Zoo Miami (formerly known as Miami MetroZoo) is another testament to the fact that the city of Miami loves its animals. The Miami MetroZoo is the largest and oldest zoological garden in the state with a history that reaches back to the 1940’s and a current collection that includes more than 2,000 animals. It also has the noted distinction of being the only subtropical zoo in the continental United States.
Zoo Miami had a very unusual beginning as a small road show became stranded near Miami and the owner decided it was best to sell his main attractions, three monkeys, one goat, and two black bears. The animals were purchased and brought to the island of Key Biscayne where the Crandon Park Zoo was established. The zoo grew and more animals were acquired, in fact by 1967 the zoo’s collection had expanded to around 1,200 animals and it was rated one of the top 25 zoos in the United States. It was during this year that the Crandon Park Zoo became noted throughout the world for successfully having a captive birth of an aardvark and its subsequent rearing. That year the zoo also received a pair of Asian elephants who in time produced three offspring, which is still an uncommon event. The following year the Crandon Park Zoo continued its collecting with a white tiger, the second to be brought into the United States. And in 1970 more rare animals arrived, a pair of Indian rhinos and the first Key deer taken out of the Key Deer National Wildlife Refuge.
But all wasn’t rosy with the Crandon Park Zoo, in 1965 Hurricane Betsy dumped more than three feet of water on the entire zoo and killed at least 250 animals. This caused great concern and talk of developing a new zoo and when the Richmond Naval Air Station became available Dade County applied to purchase this land for a new zoo. Zoo plans progressed and the first construction began in 1975. The Preview Center opened to the public in 1980 with twelve exhibits but the grand opening wasn’t until 1981 when 38 different exhibits were complete and spanned 200 acres. The Miami MetroZoo continued to add acreage and exhibits, expanding and growing.
And then tragedy struck again in 1992 when Hurricane Andrew hit. More than 5,000 trees were lost and the 1.5 acre aviary and its inhabitants were destroyed. The zoo reopened by the end of the year but it had changed greatly. Since then the zoo has worked diligently to not only repair the damage but to improve the zoo and add more animals and encounters for visitors.
Currently the zoo is broken into four different sections, the African Exhibit, the Asian Exhibit, the Australian Exhibit and the future home of the Tropical Americas Exhibit. But within the sections are a number of highlights.
The Amazon & Beyond Exhibit brings Central and South America to you with this 27 acre segment featuring more than 100 species with a total of more than 600 new animals. Within this park segment are an additional three surrounding areas the Village Plaza takes you into these regions with a look at rare eco regions, Cloud Forest with its islands in the sky ecosystems, Amazonia and its flooded riverbanks and continual rain, and the Atlantic Forest and Pantanal which are two similar ecosystems with some of the most amazing animals on the planet.
Another highlight of Zoo Miami is the American Bankers Family Aviary, Wings of Asia. This habitat brings together a huge collection of diverse species from a variety of environments and habitats, some of the inhabitants are so rare they’re only available at the Miami MetroZoo due to its heavy involvement in the Species Survival Program. The aviary has a few different regions, the Field Research Center traces the proposed evolution of dinosaurs to modern birds with interactive exhibits, the Potamkin Conservation Center gives guests a look at aquatic birds from above and below the water, and finally the Asian center with more than 300 exotic, rare and endangered Asian birds. Stretching over more than 54,000 square feet this is the largest open air Asian aviary in the Western Hemisphere.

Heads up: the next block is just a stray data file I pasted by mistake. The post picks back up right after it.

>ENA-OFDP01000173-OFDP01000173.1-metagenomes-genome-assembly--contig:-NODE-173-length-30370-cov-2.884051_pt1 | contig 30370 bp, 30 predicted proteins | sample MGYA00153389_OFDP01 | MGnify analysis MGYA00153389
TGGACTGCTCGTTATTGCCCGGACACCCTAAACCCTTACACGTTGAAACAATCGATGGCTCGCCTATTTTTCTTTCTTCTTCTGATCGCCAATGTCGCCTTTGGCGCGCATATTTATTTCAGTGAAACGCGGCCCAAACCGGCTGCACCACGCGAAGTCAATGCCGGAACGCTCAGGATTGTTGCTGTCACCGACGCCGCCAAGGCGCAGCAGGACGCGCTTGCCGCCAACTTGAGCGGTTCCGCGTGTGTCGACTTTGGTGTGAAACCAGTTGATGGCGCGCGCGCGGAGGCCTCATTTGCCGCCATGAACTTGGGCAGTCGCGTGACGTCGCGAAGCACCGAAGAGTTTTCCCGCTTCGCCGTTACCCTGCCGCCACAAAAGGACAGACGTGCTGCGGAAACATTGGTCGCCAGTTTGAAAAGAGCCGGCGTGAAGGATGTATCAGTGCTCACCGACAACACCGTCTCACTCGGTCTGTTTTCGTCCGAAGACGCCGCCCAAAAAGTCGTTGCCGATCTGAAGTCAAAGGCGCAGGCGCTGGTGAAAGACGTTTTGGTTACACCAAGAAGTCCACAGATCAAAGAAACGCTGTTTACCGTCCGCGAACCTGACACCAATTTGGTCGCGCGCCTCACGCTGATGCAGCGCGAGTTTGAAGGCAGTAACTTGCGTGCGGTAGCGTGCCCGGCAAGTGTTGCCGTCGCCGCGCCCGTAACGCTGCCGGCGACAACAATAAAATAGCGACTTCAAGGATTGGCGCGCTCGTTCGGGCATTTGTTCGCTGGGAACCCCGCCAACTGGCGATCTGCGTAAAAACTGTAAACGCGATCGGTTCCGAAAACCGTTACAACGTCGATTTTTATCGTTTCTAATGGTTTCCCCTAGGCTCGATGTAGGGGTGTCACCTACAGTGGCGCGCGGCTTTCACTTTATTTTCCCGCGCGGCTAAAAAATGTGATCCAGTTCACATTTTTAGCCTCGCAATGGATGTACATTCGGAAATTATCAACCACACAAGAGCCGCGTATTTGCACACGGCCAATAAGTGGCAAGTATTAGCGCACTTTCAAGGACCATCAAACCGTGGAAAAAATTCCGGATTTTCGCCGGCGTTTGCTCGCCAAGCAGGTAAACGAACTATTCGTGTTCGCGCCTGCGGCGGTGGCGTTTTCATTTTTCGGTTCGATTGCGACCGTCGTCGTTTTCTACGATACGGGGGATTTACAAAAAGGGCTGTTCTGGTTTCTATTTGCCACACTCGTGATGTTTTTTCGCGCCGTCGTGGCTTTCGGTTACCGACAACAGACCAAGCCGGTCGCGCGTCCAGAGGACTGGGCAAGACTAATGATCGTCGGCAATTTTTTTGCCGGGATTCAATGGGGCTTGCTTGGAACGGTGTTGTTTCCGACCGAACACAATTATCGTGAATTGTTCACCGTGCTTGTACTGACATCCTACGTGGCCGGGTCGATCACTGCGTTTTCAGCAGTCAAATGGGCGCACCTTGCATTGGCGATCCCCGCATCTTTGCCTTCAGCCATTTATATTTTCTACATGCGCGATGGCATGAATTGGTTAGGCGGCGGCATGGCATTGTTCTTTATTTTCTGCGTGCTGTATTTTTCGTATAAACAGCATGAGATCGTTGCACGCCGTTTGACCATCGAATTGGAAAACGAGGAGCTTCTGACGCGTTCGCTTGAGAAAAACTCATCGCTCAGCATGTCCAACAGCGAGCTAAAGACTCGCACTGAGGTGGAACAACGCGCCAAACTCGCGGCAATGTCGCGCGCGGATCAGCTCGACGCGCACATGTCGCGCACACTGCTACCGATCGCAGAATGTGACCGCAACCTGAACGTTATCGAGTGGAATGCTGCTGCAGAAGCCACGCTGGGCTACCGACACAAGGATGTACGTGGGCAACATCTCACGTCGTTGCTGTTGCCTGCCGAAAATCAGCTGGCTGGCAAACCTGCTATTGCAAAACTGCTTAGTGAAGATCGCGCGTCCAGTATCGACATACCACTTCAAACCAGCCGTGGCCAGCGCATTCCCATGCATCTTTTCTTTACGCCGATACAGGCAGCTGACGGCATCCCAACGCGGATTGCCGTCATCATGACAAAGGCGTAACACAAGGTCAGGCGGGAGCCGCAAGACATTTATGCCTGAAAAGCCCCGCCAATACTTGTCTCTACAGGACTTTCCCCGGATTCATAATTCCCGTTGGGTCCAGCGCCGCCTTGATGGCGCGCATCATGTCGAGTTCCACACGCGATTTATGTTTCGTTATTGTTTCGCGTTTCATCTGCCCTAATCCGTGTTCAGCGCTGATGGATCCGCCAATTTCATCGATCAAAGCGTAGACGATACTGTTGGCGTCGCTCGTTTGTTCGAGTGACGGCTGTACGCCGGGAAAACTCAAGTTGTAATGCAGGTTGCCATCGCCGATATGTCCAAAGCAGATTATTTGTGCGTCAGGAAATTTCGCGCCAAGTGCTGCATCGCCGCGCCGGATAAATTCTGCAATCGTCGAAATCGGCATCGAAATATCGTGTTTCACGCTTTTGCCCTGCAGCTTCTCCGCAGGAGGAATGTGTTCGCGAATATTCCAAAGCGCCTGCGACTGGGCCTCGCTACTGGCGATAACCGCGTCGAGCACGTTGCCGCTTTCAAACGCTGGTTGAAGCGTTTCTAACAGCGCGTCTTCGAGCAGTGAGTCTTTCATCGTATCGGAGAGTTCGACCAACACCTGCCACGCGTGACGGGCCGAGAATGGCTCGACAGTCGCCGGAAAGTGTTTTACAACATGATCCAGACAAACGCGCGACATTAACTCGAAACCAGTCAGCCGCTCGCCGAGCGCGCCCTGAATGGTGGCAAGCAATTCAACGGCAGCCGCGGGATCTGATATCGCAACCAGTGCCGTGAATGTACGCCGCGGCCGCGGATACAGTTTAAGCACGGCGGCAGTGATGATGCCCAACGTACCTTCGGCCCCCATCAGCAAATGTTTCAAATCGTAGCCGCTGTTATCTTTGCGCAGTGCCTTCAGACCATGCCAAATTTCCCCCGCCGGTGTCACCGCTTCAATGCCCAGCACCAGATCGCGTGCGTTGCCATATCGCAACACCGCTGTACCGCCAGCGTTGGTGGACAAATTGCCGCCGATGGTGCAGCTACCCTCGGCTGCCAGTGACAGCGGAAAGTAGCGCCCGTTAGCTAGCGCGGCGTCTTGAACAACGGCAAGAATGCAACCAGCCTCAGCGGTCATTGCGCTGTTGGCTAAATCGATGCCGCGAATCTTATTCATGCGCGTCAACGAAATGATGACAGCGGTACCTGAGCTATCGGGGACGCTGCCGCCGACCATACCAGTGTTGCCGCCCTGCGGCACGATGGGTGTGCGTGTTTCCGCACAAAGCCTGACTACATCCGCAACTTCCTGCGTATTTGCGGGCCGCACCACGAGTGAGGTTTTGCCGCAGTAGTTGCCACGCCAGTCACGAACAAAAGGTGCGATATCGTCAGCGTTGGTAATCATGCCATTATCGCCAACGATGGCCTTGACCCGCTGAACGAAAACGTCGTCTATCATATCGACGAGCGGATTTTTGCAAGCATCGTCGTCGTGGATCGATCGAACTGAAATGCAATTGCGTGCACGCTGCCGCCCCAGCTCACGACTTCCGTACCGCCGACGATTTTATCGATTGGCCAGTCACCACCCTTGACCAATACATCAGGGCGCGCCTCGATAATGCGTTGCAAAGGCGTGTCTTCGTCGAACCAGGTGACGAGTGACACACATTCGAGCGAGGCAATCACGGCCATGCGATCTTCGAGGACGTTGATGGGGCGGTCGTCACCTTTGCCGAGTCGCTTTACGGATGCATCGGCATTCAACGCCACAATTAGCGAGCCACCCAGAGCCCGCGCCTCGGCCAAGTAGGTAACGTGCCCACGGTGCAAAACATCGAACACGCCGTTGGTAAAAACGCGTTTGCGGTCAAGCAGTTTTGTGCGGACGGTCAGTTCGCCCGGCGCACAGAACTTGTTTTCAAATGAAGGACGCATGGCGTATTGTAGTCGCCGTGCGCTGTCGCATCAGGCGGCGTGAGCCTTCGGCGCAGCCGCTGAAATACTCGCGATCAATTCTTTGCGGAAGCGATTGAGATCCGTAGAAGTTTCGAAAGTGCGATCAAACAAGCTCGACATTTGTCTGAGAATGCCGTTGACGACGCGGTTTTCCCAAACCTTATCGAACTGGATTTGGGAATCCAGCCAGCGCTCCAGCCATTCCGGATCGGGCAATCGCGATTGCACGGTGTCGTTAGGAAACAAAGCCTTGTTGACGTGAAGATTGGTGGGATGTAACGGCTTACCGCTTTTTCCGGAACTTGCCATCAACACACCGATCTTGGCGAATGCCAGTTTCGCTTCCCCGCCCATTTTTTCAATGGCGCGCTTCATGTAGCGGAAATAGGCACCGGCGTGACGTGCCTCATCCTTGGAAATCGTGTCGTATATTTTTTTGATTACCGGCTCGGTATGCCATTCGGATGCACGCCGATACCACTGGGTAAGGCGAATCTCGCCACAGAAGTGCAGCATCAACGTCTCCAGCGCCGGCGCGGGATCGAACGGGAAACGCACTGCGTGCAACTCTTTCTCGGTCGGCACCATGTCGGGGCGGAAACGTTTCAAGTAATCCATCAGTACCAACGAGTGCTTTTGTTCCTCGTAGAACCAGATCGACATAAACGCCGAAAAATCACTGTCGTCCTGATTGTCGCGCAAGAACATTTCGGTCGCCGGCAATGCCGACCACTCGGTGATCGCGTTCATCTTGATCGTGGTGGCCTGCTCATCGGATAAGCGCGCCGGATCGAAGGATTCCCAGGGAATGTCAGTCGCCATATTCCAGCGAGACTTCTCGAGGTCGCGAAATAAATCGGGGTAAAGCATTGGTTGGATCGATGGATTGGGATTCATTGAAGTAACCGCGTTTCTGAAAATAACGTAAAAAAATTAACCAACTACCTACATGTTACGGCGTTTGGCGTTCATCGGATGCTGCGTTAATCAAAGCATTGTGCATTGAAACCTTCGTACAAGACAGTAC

The Merchantil Commercebank Children’s Zoo lets people get up close and personal with a huge variety of animals. Humpy’s Camel Rides let children explore a traditional form of transportation that is often a once in a lifetime chance for many American children. Toadstool is an exhibit room that is full of small reptiles, amphibians, and invertebrates. Zookeepers will remove some of the reptiles for a hands on experience. The Petting Zoo is another opportunity to get to touch and interact with some of the zoo’s inhabitants. At Zoo Scene Investigations at the Children’s Zoo stage you can help solve animal mysteries and meet some of the animals in the zoo. These presentations occur three times a day and feature a variety of exhibited animals.
The Miami MetroZoo has a variety of transportation options available for those who want to explore the zoo in a different way. The Monorail is air conditioned and makes four stops throughout the zoo, it’s a great and easy way to get from place to place. The Safari Cycle Rentals has two sized cycles, the small cycles can fit up to three adults and two small children and the large cycles will hold up to six adults and two children. And for a tour with more, there are Asia and Africa Safari Tram Tours narrated by well versed park employees.
If you’d like a real unique experience that will leave lasting memories, sign up for the Zookeeper for a Day program which allows you to spend a full day working alongside a zookeeper as their tend to their daily chores. Learn to identify and evaluate animals and help when possible. Or sign up for an overnight stay at the Zoo Miami. Groups can arrange to spend the night at the zoo in a sleepover program that includes personalized behind the scenes tours of exhibits and a morning activity.
Photo credit: Michele Eve